In addition to the pandemic, 2020 was marked by “the deadliest gun violence in decades.” 2021 is on track to be worse, with the Fourth of July weekend setting a record for 2021 mass shootings over a weekend. There were over 400 shootings that killed at least 150 people during that time. Those on the left, broadly construed, profess to want to address this problem. Those on the right, broadly construed, offer thoughts and prayers after each mass shooting and then obstruct the left.
While the right tries to present things in terms of an inviolable constitutional right and profess to love such rights, this is clearly a bad faith position. After all, the party is busy restricting voting rights and curtailing liberties and rights they dislike. As such, a true claim would be that the right favors a narrow set of rights for a narrow set of people and gun rights for white people is a major intersection of these sets. To pre-empt the usual ad hominem and straw man attacks, my backstory has given me positive feelings towards guns. From a philosophical standpoint, I have also argued in favor of weapon rights as part of the right to self-defense. This justification does, of course, run up against another of my views in political philosophy. Stealing from Locke and Hobbes, I think that we give up some of our rights when we enter civil society and one can make a good case that this can include the right to possess certain weapons. Somewhat ironically, the people who are mistreated by the political and economic systems would have the best claim to posses and use weapons against those who would harm them. This view is generally the exact opposite of what is pushed by the right. A white couple “protecting” themselves from peaceful protestors legally walking by their property are presented by some as heroes. Minorities who seek to arm themselves are seen in a rather different light. As such, when the right tries to block attempts to address gun violence by appeals to rights, they are generally acting in bad faith: they are not principled defenders of rights, they are working to defend specific rights for specific people. But on to the focus of this essay.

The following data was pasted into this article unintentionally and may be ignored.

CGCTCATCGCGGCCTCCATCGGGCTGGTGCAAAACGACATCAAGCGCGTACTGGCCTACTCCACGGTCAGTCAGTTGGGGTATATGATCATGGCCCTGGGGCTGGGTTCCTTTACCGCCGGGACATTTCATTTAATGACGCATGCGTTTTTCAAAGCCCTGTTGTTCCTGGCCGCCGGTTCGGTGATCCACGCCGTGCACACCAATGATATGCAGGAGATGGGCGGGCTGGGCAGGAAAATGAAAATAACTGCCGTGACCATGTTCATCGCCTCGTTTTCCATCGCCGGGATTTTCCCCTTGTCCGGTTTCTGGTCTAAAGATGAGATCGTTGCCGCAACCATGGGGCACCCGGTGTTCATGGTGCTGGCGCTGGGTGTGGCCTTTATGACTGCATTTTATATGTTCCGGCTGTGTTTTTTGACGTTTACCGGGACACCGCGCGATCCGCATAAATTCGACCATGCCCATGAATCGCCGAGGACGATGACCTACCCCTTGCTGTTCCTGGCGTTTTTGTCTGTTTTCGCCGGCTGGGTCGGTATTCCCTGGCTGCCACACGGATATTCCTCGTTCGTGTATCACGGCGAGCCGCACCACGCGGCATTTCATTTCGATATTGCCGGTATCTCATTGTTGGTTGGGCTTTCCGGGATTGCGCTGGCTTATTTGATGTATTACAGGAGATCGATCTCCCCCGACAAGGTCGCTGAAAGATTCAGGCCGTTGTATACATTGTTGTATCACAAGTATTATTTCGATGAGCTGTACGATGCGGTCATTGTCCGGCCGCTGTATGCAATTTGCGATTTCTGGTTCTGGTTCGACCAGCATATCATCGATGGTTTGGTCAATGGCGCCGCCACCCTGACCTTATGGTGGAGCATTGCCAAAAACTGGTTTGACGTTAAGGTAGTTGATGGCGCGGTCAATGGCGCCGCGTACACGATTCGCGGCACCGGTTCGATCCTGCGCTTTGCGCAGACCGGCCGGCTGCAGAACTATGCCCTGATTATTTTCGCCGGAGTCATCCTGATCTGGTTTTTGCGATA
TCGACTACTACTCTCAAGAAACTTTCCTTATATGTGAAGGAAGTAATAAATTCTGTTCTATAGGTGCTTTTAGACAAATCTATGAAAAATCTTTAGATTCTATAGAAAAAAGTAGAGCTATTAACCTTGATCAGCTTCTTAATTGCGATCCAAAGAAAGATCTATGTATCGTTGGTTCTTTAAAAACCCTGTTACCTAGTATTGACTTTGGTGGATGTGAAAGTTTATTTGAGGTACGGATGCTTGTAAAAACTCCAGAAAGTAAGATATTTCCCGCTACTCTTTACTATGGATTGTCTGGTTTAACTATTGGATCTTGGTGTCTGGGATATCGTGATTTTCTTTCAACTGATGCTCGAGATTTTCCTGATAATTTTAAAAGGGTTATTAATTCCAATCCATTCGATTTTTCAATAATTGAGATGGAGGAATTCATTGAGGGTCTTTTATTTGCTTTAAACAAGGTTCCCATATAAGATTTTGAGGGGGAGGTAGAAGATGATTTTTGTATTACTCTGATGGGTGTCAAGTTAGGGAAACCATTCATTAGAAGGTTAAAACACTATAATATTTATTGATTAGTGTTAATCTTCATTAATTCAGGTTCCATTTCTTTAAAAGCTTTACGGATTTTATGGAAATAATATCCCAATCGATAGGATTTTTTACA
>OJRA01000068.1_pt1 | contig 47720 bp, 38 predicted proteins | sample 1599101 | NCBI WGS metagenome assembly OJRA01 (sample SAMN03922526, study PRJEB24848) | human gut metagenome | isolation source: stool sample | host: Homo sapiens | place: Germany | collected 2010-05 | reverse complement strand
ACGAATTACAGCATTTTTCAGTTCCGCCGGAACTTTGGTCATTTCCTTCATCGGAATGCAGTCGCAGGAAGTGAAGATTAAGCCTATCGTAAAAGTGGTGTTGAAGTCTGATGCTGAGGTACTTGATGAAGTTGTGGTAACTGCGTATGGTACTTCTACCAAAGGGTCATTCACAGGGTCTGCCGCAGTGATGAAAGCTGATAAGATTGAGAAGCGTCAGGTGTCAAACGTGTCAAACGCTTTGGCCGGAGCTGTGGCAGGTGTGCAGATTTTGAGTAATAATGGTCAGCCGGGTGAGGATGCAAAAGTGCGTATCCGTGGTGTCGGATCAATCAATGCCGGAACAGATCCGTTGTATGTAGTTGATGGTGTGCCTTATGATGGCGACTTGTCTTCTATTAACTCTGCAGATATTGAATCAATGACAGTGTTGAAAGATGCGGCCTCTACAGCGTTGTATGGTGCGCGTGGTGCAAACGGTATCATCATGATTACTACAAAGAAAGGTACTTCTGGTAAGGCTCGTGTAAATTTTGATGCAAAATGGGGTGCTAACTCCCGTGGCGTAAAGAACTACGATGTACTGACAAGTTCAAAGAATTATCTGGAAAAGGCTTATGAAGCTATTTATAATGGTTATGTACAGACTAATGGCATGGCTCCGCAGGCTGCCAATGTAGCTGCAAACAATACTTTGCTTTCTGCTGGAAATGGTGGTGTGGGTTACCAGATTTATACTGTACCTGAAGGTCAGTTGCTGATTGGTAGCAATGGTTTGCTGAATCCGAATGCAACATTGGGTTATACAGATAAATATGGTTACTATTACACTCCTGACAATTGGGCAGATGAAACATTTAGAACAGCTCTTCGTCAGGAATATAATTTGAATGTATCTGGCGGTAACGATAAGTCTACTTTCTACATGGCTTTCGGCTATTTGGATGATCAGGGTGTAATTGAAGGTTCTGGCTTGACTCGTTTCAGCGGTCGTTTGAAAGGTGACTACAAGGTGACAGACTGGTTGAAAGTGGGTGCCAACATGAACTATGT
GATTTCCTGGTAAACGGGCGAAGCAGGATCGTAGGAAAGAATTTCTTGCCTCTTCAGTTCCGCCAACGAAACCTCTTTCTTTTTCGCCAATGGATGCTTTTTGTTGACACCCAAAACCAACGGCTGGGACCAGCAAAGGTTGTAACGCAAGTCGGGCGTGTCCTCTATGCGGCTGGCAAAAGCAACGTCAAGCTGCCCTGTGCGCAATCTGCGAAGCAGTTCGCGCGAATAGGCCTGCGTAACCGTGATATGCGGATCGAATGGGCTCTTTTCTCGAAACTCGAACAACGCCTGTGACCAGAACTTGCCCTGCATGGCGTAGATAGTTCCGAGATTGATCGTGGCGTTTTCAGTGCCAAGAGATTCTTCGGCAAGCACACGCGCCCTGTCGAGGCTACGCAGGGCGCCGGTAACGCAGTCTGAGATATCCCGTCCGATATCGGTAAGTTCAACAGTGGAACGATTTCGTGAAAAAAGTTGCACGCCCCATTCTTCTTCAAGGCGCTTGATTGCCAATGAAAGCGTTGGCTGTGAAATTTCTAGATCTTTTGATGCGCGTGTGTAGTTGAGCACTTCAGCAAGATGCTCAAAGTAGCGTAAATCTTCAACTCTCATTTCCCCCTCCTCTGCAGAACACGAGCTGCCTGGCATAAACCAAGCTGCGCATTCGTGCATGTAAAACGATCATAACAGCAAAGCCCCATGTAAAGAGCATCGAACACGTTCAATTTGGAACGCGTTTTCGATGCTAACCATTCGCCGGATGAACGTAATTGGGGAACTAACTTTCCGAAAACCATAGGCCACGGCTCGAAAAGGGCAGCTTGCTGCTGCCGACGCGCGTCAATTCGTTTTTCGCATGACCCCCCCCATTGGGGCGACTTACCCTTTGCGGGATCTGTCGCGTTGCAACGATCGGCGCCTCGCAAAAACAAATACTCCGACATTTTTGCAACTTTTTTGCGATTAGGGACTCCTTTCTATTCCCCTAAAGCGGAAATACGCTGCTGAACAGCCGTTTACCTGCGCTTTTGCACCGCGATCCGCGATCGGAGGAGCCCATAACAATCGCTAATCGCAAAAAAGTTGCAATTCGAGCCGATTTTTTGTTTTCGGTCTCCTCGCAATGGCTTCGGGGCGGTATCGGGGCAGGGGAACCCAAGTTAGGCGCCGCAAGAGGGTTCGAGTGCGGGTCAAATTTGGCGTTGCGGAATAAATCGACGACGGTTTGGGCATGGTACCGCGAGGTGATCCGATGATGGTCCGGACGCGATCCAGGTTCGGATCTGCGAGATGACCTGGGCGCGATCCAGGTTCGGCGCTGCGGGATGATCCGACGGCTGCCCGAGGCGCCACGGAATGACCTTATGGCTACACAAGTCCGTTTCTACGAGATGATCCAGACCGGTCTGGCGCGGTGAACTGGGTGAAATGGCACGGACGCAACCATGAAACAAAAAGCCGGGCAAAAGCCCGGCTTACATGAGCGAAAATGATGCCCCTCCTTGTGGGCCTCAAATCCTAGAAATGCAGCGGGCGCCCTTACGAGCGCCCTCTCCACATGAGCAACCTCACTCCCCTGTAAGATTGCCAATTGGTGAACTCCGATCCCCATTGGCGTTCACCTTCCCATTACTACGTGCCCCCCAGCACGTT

When laws are proposed to address gun violence, one stock tactic of the right is to bring up Chicago. This city is infamous for its gun violence. The Chicago Tribune has a web page, updated weekly, that provides daily totals of shooting victims in the city. It even has an interactive map that allows people to search for shootings. One cannot deny that the city has a problem with gun violence.
As one would expect, there have been efforts to address this violence by passing various gun control laws. While Illinois does not have the strictest gun laws in the United States (California seems to be stricter), the laws are stricter than in almost all other states. And yet, as noted above, gun violence is still a serious problem. From this, folks on the right often infer that gun laws do not work. On the face of it, their logic would seem good:
Premise 1: If gun control laws worked, then Chicago would have less gun violence.
Premise 2: Chicago does not have less gun violence.
Conclusion: Gun control laws do not work.